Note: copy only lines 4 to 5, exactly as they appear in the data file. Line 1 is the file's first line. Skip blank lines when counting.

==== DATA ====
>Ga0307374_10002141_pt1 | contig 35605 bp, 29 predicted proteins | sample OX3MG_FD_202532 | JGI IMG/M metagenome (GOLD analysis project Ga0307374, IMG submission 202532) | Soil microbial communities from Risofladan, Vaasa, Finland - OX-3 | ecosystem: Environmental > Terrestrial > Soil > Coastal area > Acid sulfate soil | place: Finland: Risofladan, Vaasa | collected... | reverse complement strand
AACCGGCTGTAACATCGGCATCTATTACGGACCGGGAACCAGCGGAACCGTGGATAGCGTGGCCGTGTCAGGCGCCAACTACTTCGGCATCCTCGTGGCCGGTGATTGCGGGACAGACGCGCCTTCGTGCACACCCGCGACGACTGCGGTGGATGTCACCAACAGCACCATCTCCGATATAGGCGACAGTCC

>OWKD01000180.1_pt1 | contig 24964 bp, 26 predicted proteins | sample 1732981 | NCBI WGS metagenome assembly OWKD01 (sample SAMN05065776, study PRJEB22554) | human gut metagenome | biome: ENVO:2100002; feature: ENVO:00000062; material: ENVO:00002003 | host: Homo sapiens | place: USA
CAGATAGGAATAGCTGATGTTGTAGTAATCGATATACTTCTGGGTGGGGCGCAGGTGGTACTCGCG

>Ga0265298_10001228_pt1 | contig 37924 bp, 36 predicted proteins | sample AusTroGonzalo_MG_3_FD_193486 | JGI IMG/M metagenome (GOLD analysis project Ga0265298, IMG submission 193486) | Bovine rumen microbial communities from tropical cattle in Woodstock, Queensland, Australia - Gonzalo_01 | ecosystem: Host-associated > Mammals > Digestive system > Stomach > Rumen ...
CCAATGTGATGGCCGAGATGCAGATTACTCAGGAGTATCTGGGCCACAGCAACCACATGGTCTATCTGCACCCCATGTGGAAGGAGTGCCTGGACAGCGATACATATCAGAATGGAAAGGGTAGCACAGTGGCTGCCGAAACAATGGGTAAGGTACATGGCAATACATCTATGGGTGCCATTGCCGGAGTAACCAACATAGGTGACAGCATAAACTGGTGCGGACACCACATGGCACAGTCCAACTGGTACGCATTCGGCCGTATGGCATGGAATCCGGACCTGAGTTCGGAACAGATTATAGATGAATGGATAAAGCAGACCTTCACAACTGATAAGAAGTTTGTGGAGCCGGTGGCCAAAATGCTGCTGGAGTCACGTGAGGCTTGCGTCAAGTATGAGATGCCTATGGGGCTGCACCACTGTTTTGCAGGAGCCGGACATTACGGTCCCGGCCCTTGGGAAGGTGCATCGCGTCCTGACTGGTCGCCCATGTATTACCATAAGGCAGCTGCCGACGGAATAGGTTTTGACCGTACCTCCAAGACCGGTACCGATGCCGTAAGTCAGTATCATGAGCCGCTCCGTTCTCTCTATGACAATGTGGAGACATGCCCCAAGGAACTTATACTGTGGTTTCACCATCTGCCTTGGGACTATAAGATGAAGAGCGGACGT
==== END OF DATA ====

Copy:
CAGATAGGAATAGCTGATGTTGTAGTAATCGATATACTTCTGGGTGGGGCGCAGGTGGTACTCGCG

>Ga0265298_10001228_pt1 | contig 37924 bp, 36 predicted proteins | sample AusTroGonzalo_MG_3_FD_193486 | JGI IMG/M metagenome (GOLD analysis project Ga0265298, IMG submission 193486) | Bovine rumen microbial communities from tropical cattle in Woodstock, Queensland, Australia - Gonzalo_01 | ecosystem: Host-associated > Mammals > Digestive system > Stomach > Rumen ...